Hae Min Lee was a typical high school student in Baltimore 1999. A popular Korean American girl, she was bright, pretty, romantic. On 13 January 1999, she was last seen driving from school to pick up her younger cousin. When she failed to turn up, her parents reported her missing. Police concluded that by that time, she was already dead.
A few weeks later, a known streaker was walking in Leakin Park, west Baltimore, to find somewhere to urinate. Instead, he stumbled on a partially buried body. Hae was found to have died by manual strangulation – hands around her neck. The trail, consisting of later-disputed cellphone tower signals, one singularly unreliable witness, 21 crucial minutes without an alibi and entries in Hae’s own diary, would lead police to her ex-boyfriend: Adnan Syed. The Muslim son of Pakistani immigrants in a majority-black high school, he was athletic, charismatic and hard-working. But despite the lack of definitive physical evidence and, it was later claimed, a negligent defence attorney, Syed was convicted to life imprisonment for first-degree murder. He is still in prison today.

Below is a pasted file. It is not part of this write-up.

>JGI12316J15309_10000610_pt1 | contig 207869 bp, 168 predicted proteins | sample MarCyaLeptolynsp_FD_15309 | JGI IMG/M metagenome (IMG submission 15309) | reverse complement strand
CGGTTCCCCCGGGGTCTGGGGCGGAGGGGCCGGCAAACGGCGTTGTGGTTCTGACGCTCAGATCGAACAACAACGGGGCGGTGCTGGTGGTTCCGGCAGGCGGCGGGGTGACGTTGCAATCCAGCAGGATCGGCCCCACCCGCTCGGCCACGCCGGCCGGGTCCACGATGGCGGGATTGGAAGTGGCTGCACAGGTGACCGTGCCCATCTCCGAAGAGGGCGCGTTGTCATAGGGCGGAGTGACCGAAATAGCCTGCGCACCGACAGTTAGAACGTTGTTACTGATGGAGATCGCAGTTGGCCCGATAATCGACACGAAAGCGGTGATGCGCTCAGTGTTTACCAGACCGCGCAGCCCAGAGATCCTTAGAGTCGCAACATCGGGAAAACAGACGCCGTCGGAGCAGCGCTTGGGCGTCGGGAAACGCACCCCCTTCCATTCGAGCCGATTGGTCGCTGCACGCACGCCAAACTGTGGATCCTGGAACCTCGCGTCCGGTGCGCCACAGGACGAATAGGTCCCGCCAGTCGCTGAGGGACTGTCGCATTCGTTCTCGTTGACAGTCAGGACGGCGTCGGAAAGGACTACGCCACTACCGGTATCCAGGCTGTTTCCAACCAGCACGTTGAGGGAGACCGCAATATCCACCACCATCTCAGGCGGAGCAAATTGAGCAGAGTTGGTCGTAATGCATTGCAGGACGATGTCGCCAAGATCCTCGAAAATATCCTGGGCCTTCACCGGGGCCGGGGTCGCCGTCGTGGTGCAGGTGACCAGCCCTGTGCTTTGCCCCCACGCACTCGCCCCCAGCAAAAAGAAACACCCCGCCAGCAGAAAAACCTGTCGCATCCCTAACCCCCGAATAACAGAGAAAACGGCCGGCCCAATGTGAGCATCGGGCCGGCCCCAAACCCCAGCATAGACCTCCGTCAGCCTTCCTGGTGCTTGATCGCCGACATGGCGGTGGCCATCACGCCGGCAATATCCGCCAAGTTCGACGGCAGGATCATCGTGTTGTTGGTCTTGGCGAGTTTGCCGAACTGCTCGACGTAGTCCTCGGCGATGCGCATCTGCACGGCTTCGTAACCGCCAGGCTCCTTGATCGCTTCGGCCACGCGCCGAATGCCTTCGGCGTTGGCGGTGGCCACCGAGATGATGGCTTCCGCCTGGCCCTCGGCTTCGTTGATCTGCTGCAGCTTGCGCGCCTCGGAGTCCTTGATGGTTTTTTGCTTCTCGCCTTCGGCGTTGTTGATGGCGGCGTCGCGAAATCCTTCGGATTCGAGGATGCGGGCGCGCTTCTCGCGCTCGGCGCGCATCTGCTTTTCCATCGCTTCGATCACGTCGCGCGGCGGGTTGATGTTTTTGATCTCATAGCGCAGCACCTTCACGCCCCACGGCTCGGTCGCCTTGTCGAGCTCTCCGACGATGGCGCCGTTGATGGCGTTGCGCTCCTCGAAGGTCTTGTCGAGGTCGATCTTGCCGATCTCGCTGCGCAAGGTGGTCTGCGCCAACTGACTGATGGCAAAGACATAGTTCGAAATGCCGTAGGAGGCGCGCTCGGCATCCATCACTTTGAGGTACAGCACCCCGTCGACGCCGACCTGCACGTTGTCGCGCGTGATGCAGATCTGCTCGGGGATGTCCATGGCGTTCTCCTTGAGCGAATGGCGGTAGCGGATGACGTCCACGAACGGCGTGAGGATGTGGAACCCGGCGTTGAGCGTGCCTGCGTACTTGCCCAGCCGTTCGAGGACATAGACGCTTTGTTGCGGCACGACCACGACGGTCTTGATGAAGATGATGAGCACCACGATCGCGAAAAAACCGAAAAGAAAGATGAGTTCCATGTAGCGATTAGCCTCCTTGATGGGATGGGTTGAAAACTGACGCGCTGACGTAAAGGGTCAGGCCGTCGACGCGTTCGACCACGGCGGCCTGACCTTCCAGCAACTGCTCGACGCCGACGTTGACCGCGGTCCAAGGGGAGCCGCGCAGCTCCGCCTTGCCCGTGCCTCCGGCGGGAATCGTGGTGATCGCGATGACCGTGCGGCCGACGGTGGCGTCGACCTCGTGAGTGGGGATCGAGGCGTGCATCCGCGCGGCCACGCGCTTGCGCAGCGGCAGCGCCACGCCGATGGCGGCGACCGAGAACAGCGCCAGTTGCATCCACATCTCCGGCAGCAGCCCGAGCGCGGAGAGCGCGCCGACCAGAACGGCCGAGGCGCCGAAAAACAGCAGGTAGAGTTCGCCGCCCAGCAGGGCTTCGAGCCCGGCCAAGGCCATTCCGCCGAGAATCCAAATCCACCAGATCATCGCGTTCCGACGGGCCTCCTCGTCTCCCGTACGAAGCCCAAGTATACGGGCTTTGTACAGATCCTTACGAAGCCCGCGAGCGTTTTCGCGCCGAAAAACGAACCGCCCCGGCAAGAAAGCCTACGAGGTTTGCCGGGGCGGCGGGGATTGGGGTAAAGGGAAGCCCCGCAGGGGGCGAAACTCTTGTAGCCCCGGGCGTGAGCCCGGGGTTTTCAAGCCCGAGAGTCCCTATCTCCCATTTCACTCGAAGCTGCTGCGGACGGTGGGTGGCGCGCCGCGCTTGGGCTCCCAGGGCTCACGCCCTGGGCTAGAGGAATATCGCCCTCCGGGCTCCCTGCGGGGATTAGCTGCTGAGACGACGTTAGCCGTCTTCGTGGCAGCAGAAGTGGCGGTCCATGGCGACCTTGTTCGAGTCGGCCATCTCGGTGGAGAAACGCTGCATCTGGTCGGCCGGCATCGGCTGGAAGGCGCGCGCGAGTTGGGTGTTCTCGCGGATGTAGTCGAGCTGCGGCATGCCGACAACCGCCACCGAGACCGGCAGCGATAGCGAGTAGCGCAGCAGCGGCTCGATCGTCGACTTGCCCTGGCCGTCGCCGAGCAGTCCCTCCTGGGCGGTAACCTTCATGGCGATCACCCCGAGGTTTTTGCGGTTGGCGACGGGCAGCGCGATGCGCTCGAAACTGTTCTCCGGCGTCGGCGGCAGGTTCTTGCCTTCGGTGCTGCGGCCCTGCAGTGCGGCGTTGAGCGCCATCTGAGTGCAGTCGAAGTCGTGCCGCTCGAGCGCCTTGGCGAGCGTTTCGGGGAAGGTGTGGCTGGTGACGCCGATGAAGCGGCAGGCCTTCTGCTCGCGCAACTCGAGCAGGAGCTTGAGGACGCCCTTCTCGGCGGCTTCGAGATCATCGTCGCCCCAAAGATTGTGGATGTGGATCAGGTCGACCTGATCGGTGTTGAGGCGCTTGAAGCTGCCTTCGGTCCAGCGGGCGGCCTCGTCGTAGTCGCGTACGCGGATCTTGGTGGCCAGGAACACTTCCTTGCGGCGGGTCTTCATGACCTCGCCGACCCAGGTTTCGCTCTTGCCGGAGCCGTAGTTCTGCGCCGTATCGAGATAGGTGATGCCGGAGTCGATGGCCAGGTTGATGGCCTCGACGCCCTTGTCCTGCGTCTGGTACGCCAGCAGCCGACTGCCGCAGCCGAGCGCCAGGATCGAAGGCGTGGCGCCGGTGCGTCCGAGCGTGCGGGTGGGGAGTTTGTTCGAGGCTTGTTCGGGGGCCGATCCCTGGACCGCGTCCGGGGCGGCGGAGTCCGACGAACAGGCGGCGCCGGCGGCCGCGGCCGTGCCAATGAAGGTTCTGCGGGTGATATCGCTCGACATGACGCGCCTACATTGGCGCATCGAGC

This story might be a canvas of Shakespearean tragedy: young love, cultural divides, family secrets, betrayal, murder, but it was still one case, in one city with an infamously high murder rate. It’s unlikely that it would have received international attention, much less captivated millions around the world some 15 years later. But Hae’s case – or rather, the case against Syed, and where the prosecution might have gone wrong – became the subject of the record-breaking podcast Serial, which debuted five years ago today.
Join our new commenting forum
Join thought-provoking conversations, follow other Independent readers and see their replies